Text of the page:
Liqueurs

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Distillation on private premises is strictly against the law, but simple and delicious drinks may be made by infusing fruit in spirits to produce excellent liqueurs. These include fruit-flavoured brandies, gins and whiskies, ratafias, cordials and shrubs. A ratafia was originally named because it had an almond flavour derived from the fruit stones and this is the name of a flavouring essence resembling bitter almonds; a cordial was an invigorating drink, and a shrub was a syrupy concoction (deriving its name from the Persian word for sherbet) often made with rum.

These concoctions are very easy to make, and need not be expensive as the fruit exudes juices which blend with the spirits, so that a single bottle of brandy, whisky, gin or rum will usually yield 1½ bottles of liqueur, and of course liqueurs are served in small glasses. If the quantities seem too large, halve or quarter them as an experiment, and when you discover which drinks are family favourites, larger quantities can be made in another season.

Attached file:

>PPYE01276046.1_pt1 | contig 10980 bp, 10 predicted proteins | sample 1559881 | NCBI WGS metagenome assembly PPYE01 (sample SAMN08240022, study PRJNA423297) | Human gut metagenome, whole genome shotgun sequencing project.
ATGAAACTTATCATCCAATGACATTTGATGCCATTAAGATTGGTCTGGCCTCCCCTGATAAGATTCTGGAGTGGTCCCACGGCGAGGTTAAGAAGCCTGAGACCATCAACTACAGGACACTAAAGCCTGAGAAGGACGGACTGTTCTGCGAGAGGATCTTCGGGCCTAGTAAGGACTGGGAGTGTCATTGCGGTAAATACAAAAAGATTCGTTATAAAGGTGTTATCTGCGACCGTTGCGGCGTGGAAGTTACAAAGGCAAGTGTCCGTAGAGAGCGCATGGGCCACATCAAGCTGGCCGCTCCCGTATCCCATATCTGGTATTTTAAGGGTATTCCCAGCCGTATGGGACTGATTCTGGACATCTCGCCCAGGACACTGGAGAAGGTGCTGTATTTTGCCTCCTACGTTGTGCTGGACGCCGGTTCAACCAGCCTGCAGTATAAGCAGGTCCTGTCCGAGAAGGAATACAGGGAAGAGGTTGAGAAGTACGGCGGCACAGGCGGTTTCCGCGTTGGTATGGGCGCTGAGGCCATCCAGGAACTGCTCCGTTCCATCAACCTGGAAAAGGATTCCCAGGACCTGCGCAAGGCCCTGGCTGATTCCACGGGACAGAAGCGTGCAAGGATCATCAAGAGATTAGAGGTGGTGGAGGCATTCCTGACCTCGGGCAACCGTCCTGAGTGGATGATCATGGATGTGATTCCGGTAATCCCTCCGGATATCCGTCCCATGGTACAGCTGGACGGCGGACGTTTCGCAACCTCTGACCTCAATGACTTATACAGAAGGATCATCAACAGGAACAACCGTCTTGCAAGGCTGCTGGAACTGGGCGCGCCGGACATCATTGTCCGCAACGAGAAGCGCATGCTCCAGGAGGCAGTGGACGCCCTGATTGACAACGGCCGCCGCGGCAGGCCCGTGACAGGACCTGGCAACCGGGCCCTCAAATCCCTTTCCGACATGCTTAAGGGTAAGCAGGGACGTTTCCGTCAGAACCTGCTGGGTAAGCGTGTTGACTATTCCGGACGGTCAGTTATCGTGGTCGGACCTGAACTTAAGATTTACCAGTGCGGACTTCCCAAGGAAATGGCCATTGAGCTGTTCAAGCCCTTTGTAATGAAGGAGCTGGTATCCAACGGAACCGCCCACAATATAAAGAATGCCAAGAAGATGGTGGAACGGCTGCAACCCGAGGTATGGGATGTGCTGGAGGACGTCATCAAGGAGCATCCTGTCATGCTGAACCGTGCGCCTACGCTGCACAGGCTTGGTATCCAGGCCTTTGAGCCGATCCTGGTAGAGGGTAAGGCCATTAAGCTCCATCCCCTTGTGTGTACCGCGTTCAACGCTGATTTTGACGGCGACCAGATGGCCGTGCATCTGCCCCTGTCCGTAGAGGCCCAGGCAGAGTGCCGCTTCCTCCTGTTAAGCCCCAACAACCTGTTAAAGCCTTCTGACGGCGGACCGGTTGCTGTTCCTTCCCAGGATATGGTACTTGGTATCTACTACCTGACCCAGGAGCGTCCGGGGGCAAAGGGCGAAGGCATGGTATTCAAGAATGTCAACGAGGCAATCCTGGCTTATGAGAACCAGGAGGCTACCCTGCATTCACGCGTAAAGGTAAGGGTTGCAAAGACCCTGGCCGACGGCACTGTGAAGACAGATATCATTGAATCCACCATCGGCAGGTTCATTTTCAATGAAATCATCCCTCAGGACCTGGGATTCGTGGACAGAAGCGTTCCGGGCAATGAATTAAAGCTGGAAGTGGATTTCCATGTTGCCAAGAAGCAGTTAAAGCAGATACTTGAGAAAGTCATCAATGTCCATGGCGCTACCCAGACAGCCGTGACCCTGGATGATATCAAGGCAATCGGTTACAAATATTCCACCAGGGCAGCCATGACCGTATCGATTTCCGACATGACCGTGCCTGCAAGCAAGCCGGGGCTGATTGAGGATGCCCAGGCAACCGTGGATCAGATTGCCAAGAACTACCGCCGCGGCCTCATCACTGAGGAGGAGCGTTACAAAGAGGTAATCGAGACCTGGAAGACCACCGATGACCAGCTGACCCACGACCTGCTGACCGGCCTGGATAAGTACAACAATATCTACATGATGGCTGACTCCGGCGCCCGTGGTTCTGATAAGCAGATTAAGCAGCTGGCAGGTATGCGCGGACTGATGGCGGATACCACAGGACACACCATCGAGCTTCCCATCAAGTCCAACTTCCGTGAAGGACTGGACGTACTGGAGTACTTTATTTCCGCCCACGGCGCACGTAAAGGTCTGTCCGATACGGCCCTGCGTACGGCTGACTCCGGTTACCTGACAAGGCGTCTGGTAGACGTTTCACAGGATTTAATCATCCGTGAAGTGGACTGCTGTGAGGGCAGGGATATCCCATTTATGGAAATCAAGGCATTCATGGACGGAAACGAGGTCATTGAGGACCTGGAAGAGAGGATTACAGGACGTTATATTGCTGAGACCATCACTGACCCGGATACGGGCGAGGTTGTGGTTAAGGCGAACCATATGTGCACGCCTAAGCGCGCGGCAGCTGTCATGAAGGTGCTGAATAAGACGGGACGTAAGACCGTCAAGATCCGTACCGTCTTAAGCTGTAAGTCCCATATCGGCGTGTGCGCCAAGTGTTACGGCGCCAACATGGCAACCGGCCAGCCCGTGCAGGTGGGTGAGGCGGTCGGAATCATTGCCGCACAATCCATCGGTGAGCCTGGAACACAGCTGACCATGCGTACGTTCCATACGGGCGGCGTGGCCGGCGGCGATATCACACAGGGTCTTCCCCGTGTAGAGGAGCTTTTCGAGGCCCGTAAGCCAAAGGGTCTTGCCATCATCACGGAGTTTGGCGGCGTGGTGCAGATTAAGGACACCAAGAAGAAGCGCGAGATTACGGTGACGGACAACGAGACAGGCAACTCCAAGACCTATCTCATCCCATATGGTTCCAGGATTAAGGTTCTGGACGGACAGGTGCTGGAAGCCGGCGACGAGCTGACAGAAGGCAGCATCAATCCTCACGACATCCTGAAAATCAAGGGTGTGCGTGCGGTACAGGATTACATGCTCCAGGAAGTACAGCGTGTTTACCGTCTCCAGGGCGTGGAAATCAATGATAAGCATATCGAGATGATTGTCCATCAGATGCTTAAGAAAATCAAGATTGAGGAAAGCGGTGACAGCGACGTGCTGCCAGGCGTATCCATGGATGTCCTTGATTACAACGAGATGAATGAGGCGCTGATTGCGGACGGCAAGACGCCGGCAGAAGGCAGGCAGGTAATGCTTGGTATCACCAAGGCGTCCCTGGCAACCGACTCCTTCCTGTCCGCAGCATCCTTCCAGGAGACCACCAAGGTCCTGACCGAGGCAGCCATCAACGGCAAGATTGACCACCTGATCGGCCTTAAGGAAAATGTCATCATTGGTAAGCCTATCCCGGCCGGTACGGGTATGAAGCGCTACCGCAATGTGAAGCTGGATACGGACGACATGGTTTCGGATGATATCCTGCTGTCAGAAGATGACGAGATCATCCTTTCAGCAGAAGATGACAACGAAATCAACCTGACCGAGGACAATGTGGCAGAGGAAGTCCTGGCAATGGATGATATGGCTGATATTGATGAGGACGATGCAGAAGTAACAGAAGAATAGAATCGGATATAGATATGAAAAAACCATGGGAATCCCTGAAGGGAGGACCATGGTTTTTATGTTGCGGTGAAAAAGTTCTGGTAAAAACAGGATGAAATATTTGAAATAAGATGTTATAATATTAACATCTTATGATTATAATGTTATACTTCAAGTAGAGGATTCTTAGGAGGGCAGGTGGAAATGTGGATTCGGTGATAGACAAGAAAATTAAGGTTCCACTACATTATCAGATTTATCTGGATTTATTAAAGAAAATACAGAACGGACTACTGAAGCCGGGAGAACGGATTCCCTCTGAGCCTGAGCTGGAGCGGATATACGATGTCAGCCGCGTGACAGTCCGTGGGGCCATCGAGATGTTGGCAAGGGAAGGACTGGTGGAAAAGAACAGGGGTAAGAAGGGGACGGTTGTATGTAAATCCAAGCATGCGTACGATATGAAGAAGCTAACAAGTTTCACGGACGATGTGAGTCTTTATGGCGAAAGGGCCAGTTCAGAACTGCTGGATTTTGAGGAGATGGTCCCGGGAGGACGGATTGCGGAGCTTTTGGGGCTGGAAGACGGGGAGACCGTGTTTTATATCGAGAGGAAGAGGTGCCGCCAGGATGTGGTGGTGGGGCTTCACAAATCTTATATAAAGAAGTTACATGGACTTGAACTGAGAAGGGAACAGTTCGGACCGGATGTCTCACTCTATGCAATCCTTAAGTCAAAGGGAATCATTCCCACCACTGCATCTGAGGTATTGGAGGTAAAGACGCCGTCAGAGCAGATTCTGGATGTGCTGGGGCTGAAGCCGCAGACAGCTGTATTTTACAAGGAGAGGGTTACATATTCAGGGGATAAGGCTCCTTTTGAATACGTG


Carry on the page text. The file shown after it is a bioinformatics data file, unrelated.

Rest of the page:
Prepare the liqueurs in preserving jars, and save the spirit bottles. When the time comes to filter off the liquid from the fruit and other flavourings, return the liquid to the spirit bottles for storage, labelling them carefully. Use the drained fruit as a pudding with cream.

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